Disadvantages are that there is resistive heating associated with the voltage drop across the sample and that the chloride can rcac_ with aluminam phases and influence the pore structure. One approach to eliminating the problems inherent in the more traditional methods of permeability measurement is to minimize the pressure gradient across the sample. Such a method has been developed to measure the permcabilities of rocks [50]. According to the method, the pressure gradient across the sample is initially zero. A zero pressure gradient is attained by using two pressurized reservoirs. In order to make a measurement, the pressure in one of the reservoirs is rapidly elevated or lowered and the rate of decay in the pressure gradient across the sample is measured. The rate of decay can then be mathematically related to the permeability [50]. While this method offers the advantages of rapidity in measurement at relatively low pressure gradients [51], obtaining fully saturated, low permeability samples remains a problem [52]. Models for the Pcrmeabiliti¢_ of t_¢rnent and (_oncret¢
Consideration of models developed to "describe the permeability of porous media will include empirical models, network models, probabilistic models and models based on percolation theory. Empirical Models
In general, permeability is a measure of the ease with which a fluid passes through a porous body [53]. The most common expression used to describe the permeability, k, is Darcy's Law: k = p.Q/[ A 8g(dh/dz) ] [7]
where Q is the volume of fluid discharged per unit time through the crosssectional area A, I_ is the viscosity of the fluid, 8 is the density of the fluid, g is the acceleration of gravity, dh/dz is the hydraulic gradient in the direction of flow, z. Another simple model is that states that the volume flow through Q = xr4/8ttdP/dl where p. is the viscosity gradient causing flow along of the fluid and a tube of length I. dP/dl is the pressure of Poiseuille [4]. Poiseuille's law a capillary tube of diameter r is
52
These simple models Can be combined to develop an expression for permeability. Assuming the porosity in a crosssection through a material with total porosity p to result from the intersections of pores having different diameters ri, the term A in Darcy's law can be expressed as S/p. S is the crosssectional pore area. In this case, the total volume flow can be expressed in both Darcy's law and in PoiseuiUe's law as: Q = S/e k/gdP/dl Q = Z_(ri)4/SgdP/dl (Darcy's law) (PoiseuiIlie's law) [9] [10]
(The terms g and 8 only result in different units) Combining both equations results in: k = e/S_;_z(ri)4/8 = e(Y_Si(ri)2/8)/S = = e(_(ri)2(ri)2/8)/S e <r2>/8 [11]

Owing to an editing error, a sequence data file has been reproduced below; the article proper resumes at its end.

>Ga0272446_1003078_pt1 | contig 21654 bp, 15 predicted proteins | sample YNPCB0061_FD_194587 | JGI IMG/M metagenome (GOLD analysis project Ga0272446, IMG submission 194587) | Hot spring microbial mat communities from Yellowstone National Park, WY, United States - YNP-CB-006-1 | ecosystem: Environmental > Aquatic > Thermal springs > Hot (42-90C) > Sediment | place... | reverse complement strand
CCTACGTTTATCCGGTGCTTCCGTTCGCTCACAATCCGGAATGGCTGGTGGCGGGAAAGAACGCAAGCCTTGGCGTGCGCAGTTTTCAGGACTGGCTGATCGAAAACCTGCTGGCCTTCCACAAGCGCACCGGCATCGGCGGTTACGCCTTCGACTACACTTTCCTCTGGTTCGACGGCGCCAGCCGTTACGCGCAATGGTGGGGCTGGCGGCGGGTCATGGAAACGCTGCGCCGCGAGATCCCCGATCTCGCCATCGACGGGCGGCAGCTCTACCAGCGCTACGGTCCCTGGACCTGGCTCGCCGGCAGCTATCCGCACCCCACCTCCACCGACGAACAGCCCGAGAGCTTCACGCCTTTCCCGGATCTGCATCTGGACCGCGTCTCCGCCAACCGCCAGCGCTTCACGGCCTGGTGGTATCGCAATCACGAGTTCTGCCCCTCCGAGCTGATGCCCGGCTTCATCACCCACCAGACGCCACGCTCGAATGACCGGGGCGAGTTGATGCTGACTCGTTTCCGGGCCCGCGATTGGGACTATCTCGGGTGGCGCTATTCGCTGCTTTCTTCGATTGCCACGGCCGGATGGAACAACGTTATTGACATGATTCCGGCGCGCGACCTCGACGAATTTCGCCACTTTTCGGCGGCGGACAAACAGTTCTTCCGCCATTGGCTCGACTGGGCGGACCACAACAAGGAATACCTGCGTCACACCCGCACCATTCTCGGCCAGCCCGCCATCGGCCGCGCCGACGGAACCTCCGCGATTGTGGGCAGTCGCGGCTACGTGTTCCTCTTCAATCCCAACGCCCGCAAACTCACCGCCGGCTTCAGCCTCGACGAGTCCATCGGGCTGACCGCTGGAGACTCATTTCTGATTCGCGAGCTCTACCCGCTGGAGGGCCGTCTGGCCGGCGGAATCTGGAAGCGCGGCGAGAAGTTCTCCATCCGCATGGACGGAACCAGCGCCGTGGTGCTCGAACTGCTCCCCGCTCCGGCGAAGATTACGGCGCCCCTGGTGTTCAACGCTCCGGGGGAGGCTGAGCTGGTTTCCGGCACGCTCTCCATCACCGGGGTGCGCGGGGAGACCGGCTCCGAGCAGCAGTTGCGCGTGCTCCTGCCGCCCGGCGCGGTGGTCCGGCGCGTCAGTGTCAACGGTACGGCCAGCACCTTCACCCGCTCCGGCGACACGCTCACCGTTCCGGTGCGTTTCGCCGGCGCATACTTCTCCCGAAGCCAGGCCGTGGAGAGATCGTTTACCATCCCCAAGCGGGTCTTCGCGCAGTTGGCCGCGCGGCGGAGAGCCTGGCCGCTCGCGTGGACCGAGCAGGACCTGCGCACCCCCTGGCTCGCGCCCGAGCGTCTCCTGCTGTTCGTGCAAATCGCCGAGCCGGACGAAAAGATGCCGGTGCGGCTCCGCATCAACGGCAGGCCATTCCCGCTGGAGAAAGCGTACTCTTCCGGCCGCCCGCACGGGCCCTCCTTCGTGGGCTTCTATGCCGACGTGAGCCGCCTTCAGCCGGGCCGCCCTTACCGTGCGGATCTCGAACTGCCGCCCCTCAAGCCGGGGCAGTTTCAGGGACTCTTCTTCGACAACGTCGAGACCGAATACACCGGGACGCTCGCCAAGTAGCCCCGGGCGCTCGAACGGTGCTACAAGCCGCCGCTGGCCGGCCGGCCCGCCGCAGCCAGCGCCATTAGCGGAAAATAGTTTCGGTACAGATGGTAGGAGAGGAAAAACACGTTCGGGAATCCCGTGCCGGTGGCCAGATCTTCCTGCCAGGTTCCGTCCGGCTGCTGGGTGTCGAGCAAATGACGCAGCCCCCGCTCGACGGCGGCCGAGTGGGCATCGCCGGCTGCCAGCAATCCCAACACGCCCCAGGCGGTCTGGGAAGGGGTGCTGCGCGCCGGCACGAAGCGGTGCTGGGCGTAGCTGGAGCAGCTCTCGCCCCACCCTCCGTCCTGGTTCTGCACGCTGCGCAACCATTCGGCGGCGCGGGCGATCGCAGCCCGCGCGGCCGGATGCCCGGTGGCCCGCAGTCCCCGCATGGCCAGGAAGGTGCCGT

where Si is the crosssection area of pores of radius ri, <r2> the mean squared pore radius, or the second moment of the pore radius distribution. This model relates permeability to porosity and the average pore size by assuming that pores are tubes and do not interconnect. Another frequently encountered permeability model is the CarmenKozeny model. This model is sometimes referred to as the hydraulic radius model since it assumes pore diameters to be 4 times the void volume of the medium divided by the pore surface area. It relates the permeability to total porosity and the specific surfaces area of the pores. The mathematical form of the CarmanKozeny model is k = e3/[ko (Le/L)2(1  e)2S 2] [12]
where e is the total porosity, k o is the permeability of an infinitely dilute bed, Le is the average path length for flow, L is the path length (Le/L is often called the tortuosity), S is the specific surface area [52]. Archie's law model [55] relates porosity a power law. This model is expressed as k **eta and permeability using [13]
53
being the total porosity and m a constant. In the Archie model factors as connectivity and tortuosity, which are important to permeability of cementitious materials, are not considered. Each of the above models relates permeability to the porosity in some fashion. It is of significant interest to relate the permeabilities of cementitious materials to parameters that control the development of microstructure. As a consequence, a variety of investigations have been carried out to elucidate possible relationships between pore structures and permeability in cementitious materials. Auskern and Horn [56] compared the pore size distributions obtained by mercury intrusion porosimetry for pastes hydrated at watertocement ratios of 0.35 and 0.55. After 90 days of hydration both the distribution in pore sizes and the total porosities were similar for the pore diameters of 90 nm and below. This suggests that the variation in permeability with watertocement ratios is dominated by the larger porosity. Nyame and Illston [13] reported a linear relationship between the maximum radius of a continuous pore and the permeability of a paste. Mehta and Manmohan [14] found that the permeability of pastes could be correlated with the volume of pores having diameters greater than 132 rim. Goto and Roy [16] observed that pores in the size range from 75 to 750 nm have a major influence on paste permeabilities. However, it has also been established that the techniques used to determine the pore structures of cementitious materials may affect the pore structures themselves. For example, Hughes [15] confirmed the observations of Feldman [31] and others that mercury intrusion significantly damages the pore structure of cement paste. Hughes also reviewed the work of Marsh, which indicated the lack of any correlation between permeability and pore size distribution, and developed a simple tube model to predict permeability. Unfortunately, a generic model having predictive capabilities does not seem to have emerged from these investigations and the capabilities of the models described above appear to be limited. At best it appears that, while there not agreement regarding the relationships between porosity and permeability, the weight of evidence suggests the larger capillary porosity to primarily contribute to the permeability in cement paste. However, care must be taken in generalizing these observations to concrete. P_rmeability Models